I can tell when they are lying

Actually parents can't tell much better than chance if their kid is lying.

Four-year-olds lie about every two hours. A six-year-old about once an hour. In studies where kids are observed in the home about 96% of the kids lied. Most lie to cover up something they did wrong. Avoidance of punishment is the the primary reason kids lie to their parents.

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Show a little empathy

Very often when a child expresses strong emotions such as anger or sadness, parents are quick to avoid or discount the emotion. Ironically, most parents I work with have a fairly good sense of what might be upsetting to their child.

The next time you encounter strong emotions from your child, resist the urge to stop the emotion. Instead, offer up possible reasons for their upset. This is especially helpful for younger children that may not yet have the capability to verbalize these strong emotions. It is helpful to comment on what is observable with your child and offer tentative possibilities of what might be upsetting them.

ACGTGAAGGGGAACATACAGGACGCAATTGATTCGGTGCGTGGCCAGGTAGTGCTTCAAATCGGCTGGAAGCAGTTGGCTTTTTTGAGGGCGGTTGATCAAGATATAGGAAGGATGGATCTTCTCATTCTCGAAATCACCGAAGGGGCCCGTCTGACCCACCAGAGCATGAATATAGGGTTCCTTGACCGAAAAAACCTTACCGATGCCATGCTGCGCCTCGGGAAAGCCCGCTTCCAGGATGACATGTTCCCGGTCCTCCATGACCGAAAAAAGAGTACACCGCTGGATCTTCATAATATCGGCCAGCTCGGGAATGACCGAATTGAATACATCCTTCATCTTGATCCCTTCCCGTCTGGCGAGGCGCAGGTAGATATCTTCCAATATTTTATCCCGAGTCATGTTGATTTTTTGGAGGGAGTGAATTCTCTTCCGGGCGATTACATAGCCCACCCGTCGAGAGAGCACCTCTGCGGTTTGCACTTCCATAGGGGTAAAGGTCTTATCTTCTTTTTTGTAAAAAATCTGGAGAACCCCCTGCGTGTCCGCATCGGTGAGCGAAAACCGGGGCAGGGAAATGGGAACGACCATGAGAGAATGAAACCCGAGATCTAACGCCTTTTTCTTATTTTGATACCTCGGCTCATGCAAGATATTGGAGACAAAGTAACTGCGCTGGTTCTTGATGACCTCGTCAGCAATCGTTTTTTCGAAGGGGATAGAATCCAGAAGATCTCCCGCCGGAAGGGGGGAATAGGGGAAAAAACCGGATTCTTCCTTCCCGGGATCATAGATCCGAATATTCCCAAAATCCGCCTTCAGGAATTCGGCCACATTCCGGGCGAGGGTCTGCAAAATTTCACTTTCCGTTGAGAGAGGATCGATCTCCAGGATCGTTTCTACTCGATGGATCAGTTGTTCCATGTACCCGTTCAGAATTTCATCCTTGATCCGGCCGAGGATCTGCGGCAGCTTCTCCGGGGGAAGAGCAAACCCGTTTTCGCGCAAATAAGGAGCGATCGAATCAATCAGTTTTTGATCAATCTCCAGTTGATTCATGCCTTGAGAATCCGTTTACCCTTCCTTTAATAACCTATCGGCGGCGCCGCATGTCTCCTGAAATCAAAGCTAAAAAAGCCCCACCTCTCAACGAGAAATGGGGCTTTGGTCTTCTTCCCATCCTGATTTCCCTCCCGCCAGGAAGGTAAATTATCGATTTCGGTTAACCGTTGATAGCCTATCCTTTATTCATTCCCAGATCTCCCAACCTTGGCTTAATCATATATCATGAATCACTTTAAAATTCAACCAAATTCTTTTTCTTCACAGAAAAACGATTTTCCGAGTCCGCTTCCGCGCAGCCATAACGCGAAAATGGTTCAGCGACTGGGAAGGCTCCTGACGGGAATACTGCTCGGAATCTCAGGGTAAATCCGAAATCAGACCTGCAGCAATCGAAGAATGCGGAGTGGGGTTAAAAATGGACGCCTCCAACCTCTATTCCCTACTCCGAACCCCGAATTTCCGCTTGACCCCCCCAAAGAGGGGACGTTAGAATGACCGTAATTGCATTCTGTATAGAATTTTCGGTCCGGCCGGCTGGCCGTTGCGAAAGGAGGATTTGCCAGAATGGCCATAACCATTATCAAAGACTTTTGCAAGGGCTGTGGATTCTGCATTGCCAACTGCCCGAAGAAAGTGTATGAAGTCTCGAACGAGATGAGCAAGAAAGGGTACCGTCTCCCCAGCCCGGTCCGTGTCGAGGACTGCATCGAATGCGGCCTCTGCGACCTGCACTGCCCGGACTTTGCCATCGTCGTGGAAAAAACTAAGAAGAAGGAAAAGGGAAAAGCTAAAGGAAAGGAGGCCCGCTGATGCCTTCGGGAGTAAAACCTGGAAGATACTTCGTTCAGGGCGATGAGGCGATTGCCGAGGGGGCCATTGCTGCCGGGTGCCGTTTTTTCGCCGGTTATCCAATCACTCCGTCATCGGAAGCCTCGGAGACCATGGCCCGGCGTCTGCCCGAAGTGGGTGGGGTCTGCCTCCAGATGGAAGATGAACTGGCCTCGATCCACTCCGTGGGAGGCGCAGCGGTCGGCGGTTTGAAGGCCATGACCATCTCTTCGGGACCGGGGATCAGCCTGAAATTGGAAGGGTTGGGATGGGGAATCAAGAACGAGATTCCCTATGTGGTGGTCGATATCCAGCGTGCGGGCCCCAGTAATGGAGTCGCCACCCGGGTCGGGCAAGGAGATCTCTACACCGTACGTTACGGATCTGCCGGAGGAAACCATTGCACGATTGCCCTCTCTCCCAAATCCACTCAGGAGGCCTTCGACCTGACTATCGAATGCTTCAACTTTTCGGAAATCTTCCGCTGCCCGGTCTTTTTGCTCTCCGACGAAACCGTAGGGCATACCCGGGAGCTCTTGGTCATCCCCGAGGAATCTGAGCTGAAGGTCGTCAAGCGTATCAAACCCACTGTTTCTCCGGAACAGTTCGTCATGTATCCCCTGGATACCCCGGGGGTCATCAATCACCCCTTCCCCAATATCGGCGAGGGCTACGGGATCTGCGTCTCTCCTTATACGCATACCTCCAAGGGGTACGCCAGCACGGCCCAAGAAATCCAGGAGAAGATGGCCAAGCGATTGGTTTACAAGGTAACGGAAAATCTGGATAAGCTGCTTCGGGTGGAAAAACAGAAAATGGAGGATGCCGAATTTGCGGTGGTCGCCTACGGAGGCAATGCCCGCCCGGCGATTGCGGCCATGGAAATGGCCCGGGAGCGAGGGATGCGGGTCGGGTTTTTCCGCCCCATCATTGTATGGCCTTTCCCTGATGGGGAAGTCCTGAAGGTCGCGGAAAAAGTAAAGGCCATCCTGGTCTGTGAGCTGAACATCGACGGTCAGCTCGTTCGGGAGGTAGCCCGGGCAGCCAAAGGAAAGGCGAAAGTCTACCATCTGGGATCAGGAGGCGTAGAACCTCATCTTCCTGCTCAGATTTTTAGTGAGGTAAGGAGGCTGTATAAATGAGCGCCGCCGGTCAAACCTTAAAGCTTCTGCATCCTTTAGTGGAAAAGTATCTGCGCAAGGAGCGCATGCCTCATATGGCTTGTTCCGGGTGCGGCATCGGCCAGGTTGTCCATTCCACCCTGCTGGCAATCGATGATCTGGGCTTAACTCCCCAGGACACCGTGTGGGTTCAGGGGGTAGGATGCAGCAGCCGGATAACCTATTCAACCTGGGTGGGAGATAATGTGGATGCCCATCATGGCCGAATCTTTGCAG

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Seek to understand before solving

A parent came in for therapy with her daughter who had significant depression. As the child described her depressed feelings, her mother said with great concern "Honey, how can you be depressed? Don't you know how beautiful and capable you are?"

At that point the daughter shut down and talked little the rest of the session with her mother present.

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Recognizing Positive Behavior--Easy to do

Here is a simple, but powerful strategy to recognize positive behavior by your child or help reinforce positive qualities in your child.

Post a Note Strategy:

All you need to do is to post a small note (Post-it notes work great for this) daily for 30 days in your child's room on the wall. Preferably it should be in an area of the room where perhaps other recognitions are located (trophys, certificates, artwork, etc.)

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What is your ratio?

A parent recently came for a session with her child. There'd been a significant amount of arguing that occurred over that past week. When asked about any positive interaction that occurred over the past week with her child, she had great difficulty coming up with any examples.

Often parents who are struggling with their children get trapped in a negative feedback loop with their child. Most of their interactions focus on correcting, scolding, reminding, or venting frustration with their child.

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